His name was Louis. He didn’t do much, outside of work and watch Wheel of Fortune.
He didn’t travel, didn’t sky dive, didn’t march on Washington. He didn’t even like to go to Kroger, if he could get out of it.
Louis came to church pretty regularly, sat on the third row from the back with his wife. I used to nod to him as I processed on Sunday mornings. He’d half-smile, and go back to looking at his bulletin.
He’d declined to serve on the board, thought Sunday School was more than he could handle socially, didn’t stick around for the pot-lucks. Pretty unremarkable guy, really.
It occurs to me, that some people leave big footprints in this life, marking their journey from one milestone to the next. Louis, on the other hand, could have walked on water and never left a dent in the surface, not a ripple.
One day the doctor’s office called, “Mr. Brady, we’ve gotten the reports back on your lab work. The doctor would like to see you. Could you come in this afternoon?”
Nobody wants that call. How do you spend those hours anticipating that appointment? A nightmare come true.
With clammy hands, Louis pulled open the door to the doctor’s office, took a seat in the far corner of the waiting room, and waited for the news he was afraid would come, the news he felt pretty sure would tell him something didn’t want to hear.
When they finally called him back, he shuffled to the exam room, took his seat on the table As he sat on the fresh white paper, it crinkled the way it does, the way that makes you feel just a bit guilty, like you’ve leaked your ink pen on somebody else’s new couch.
Louis gritted his teeth and waited.
The fact that what happened next didn’t offer any surprises (since he’d had a sense of foreboding, which accompanied the fatigue he’d begun to feel in earnest), however, didn’t lessen the shock. It’s bone-chilling to be told you have Leukemia, no matter how it’s done or how nice the person is who’s doing the telling.
When the doctor finished, Louis got up and shuffled back through the front door. What he found, as the door closed behind him, however, was a different world.
Most people, when faced with such a tectonic shift in their lives freeze for a bit. What to do?
Usually, you double down on your existence, you become even more a creature of habit, afraid that any ripple will disrupt the equilibrium you’ve fought for so long and so hard to achieve. Stay in control. Don’t lose your grip. Nothing new. Hang on tight.
But Louis, perhaps for the first time in his otherwise unextraordinary life, zigged when everything in his experience told him to zag.
Something clicked for Louis that I’d never seen before in him … or just about anyone else for that matter. Instead, of Leukemia being a death sentence, Louis somehow found in it permission for the first time in his life finally to live.
Before the treatments began, he planned a trip overseas. Louis had always wanted to see the Appian Way, wanted to walk that ancient road. So, he went.
His parents had never had money to buy him piano lessons as a child, so, he figured, before he lost his strength, he’d take up the piano. The best thing I can say for his playing is that he played loud. The best thing I can say for Louis, however, is that he played.
And as a result of his lessons, he got to be friends with his piano teacher. He and his wife planned a trip down to Key West with the piano teacher and his partner, where Louis learned to enjoy drinks with umbrellas in them and the joy of swimming naked in the ocean.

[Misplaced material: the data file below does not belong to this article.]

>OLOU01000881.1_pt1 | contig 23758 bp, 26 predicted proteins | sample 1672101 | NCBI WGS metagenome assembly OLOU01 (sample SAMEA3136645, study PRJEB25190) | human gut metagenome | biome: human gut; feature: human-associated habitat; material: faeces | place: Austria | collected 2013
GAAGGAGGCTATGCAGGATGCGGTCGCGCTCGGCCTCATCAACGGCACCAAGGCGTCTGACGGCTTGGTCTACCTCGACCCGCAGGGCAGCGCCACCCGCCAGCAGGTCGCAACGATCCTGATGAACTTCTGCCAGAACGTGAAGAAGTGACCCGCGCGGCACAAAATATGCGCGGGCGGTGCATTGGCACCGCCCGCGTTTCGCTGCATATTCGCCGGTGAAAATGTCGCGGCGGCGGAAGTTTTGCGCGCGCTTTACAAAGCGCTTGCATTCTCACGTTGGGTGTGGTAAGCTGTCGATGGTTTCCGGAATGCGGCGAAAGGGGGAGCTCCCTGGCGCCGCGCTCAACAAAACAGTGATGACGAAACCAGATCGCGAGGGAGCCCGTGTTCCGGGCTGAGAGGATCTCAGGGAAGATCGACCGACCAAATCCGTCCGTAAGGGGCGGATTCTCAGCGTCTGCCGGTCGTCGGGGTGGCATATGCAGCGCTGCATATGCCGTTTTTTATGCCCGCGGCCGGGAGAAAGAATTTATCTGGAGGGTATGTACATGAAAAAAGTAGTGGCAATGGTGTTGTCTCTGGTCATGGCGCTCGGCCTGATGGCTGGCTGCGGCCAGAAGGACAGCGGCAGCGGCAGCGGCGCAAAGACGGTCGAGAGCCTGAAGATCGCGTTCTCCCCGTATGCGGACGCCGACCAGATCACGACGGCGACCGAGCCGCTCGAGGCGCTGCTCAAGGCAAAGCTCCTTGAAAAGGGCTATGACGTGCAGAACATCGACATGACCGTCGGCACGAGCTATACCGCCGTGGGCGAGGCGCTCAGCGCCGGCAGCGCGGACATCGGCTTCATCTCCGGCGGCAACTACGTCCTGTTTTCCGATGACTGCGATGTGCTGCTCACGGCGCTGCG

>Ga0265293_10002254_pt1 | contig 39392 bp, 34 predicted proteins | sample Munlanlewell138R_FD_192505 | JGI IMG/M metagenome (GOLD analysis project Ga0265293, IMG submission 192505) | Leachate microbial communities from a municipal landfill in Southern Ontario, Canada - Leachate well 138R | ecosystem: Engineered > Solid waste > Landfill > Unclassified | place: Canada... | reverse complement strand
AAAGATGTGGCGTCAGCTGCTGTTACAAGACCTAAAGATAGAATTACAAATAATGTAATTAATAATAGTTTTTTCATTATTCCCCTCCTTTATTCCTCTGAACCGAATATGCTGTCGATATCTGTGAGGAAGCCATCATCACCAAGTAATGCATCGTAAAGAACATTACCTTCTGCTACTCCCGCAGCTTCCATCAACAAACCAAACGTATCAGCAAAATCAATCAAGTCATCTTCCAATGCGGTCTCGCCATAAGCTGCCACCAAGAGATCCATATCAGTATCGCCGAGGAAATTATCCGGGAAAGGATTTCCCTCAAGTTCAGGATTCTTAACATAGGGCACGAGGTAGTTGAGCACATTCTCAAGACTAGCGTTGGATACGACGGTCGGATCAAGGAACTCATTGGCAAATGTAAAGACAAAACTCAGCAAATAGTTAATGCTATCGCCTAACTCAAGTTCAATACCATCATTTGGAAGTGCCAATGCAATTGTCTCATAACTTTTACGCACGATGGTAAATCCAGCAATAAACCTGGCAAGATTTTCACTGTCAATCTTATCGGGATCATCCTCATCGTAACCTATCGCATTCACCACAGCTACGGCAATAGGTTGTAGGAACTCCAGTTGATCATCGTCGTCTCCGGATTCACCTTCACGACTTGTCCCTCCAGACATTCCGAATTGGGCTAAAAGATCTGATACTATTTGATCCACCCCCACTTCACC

He quit watching Wheel of Fortune. He laughed more. He got his ear pierced, and joined the gym.
He decided not to let his remaining months slip away. He found more freedom in dying than he’d ever had in living.
I’m at the General Assembly of the Christian Church (Disciples of Christ) in Orlando as I write this. Last night, I heard a powerful sermon by my friend, Glen Miles, in which he said something that reminded me of Louis. He said that though the Disciples are a “tiny” denomination we shouldn’t let that fact cause us anxiety, since God always seems to show up among the tiny—the last, the least, the lost, the little, and the dead.
Glenn said that if our denomination is truly dying, we ought to be happy. Resurrection always requires a corpse.
And I thought of Louis. I know it’s possible to find life in the midst of death. I’ve seen it.
I understand why we always say that death is never the last word, because death always seems to be where God is.
I hear the anxiety. I’ve seen the hand-wringing. Disciples are Olympic-caliber fussbudgets.
“We’d better do something quick! If we don’t, we’re going to die. And if we aren’t already on the road to death, then talking about GA-1327 and the ‘gay thing’ will kill us.”
But, how can a people who gather every week around a table that reminds us of the ultimate nature of our commitment, that institutionalizes our embrace of powerlessness, be afraid of death?
How can we Disciples of Christ, who were founded upon the revolutionary claim that our highest desire is “that this body die, be dissolved, and sink into union with the Body of Christ at large,” have our sphincters clench up at the thought that we might cease to exist?
“Yeah, but are we going to be around in ten years?”
In The Mainliner’s Survival Guide to the Post-Denominational World, my forthcoming book, I try to answer precisely that question:
I don’t even think that’s the right way to think about it. If all we’ve got is ten years, then let’s use the time to do things that are so radical, so amazingly unthinkable that after ten years we’ll all be either so energized that we want to sign up for another tour, or so exhausted that we’ll all keel over and won’t have to worry about it anymore anyway.
Here’s the thing: “We’re followers of Jesus; death is what we do best.”
It strikes me, and I think Louis would back me up on this, that it’s time we start living like it.